To teach an instrument you have to be able to play it competently. If the teacher is only a grade or two ahead of the pupil, this may result in the pupil not learning to play the instrument correctly and giving up in frustration. It is important that an organisation auditions and interviews its teachers. Private teachers working in schools should be auditioned by a qualified specialist able to judge instrumental / vocal competence.
FMS members audition their teachers as well as interviewing them. They are normally auditioned by a senior specialist of the instrument or subject they wish to teach.
How much skill sharing is conducted with other teachers? How up-to-date are their teaching methods?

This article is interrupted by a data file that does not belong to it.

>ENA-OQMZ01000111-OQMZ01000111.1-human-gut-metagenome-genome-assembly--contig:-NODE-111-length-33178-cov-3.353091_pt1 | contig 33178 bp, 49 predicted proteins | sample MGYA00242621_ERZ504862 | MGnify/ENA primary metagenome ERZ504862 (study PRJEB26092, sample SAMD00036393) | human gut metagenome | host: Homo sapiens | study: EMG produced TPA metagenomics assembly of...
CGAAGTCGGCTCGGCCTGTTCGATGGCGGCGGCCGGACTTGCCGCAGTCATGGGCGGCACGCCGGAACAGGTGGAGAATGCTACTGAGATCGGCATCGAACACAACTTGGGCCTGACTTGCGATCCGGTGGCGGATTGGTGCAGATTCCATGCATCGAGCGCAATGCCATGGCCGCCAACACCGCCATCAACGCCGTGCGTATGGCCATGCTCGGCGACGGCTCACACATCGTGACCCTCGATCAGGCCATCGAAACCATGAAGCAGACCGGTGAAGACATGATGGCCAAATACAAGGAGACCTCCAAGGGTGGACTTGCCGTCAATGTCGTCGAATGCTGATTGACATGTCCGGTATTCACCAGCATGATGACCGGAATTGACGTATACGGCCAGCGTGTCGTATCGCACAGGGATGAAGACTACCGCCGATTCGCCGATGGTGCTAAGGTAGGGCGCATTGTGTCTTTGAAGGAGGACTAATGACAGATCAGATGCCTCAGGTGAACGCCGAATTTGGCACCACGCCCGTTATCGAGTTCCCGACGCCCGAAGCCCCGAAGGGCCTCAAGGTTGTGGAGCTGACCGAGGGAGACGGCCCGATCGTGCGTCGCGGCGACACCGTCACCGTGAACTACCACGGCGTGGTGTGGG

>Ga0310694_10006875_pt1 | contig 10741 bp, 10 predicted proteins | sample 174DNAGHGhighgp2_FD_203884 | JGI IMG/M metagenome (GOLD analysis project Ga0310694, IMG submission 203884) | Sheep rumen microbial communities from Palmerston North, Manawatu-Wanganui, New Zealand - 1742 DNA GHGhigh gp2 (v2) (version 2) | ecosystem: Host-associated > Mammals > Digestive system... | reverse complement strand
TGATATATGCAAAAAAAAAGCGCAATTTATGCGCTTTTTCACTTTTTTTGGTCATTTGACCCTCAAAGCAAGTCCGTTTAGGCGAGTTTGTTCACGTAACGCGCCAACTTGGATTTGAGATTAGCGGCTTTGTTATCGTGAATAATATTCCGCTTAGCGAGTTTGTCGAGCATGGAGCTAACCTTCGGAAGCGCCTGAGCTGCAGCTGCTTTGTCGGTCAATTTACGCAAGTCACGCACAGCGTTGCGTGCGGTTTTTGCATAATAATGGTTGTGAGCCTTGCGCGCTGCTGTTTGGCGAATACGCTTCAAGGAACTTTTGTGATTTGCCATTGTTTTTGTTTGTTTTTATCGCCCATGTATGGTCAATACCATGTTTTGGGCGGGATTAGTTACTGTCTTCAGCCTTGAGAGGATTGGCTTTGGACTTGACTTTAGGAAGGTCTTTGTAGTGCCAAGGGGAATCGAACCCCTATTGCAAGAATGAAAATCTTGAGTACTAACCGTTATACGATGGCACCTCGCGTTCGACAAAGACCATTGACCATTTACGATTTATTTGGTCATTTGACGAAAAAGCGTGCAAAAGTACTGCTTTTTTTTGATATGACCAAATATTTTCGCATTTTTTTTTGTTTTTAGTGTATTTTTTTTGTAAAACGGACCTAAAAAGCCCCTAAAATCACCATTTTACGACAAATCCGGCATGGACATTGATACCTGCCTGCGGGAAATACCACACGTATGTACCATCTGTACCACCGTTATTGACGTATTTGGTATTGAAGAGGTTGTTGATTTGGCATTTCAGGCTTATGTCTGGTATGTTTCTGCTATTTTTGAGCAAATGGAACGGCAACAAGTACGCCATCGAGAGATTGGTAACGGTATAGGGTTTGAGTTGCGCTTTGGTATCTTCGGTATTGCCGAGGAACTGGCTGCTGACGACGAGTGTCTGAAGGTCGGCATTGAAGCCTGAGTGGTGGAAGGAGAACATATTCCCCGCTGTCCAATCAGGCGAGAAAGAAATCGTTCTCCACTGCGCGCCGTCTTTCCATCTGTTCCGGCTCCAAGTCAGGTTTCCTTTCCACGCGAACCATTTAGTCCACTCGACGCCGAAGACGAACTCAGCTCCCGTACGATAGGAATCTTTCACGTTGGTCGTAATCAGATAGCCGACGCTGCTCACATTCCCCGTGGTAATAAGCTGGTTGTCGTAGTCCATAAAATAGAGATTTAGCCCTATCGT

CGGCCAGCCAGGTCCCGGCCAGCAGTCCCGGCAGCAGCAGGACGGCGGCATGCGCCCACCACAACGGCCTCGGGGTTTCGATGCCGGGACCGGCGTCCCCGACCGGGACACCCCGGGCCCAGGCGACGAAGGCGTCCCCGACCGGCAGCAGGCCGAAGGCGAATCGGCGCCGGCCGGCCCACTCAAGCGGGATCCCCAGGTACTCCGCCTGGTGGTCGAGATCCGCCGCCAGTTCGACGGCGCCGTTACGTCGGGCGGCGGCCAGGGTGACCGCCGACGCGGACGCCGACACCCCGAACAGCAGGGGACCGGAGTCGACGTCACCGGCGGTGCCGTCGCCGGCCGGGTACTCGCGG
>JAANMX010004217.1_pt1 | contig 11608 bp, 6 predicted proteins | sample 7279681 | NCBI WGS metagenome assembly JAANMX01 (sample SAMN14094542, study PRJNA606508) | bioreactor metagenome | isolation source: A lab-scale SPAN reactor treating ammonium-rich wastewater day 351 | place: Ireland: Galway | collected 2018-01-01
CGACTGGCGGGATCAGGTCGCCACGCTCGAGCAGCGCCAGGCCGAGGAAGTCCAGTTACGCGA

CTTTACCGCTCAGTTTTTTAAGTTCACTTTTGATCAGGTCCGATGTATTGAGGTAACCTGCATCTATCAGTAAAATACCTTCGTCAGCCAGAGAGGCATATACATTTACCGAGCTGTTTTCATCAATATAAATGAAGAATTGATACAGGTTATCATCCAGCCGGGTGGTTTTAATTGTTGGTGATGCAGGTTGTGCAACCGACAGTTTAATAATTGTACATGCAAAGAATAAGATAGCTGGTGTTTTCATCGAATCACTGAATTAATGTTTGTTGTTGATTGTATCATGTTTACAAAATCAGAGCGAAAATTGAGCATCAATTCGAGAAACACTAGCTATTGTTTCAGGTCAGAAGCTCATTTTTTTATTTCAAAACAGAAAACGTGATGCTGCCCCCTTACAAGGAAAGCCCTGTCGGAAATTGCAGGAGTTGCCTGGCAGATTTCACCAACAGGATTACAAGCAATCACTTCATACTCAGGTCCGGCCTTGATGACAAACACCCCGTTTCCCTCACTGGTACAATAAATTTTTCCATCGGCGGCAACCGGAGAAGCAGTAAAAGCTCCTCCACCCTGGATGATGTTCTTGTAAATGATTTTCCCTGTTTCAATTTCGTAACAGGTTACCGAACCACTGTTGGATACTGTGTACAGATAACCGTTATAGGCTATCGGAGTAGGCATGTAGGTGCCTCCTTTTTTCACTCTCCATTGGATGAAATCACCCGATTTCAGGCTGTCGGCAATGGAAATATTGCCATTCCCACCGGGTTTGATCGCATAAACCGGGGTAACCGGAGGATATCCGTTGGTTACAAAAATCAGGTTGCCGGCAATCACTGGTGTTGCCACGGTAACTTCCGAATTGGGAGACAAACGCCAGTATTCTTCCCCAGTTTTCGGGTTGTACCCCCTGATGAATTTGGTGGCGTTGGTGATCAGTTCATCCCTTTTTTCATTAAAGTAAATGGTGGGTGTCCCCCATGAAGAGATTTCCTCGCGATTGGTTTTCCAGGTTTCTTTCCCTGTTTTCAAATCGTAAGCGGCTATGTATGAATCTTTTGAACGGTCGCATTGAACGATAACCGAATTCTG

Teachers employed by FMS members form part of a network of over 10,000 teachers. Each service arranges for teachers to meet regularly to share ideas and learn from each other. They are given in-service training by visiting specialists of national repute in their field.
FMS members helped to formulate the curriculum document, A Common Approach. This is an instrumental / vocal curriculum that forms the basis of a scheme of work. Produced by the Federation of Music Services, the National Association of Music Educators, the Music Education Council and the Royal College of Music, it has now been endorsed by the Government Advisory Committee on Culture and Creativity in Education and is rapidly becoming the standard curriculum document for music services.
FMS members regularly train their teachers using widely-respected practitioners. This keeps them involved with national and international developments in music education.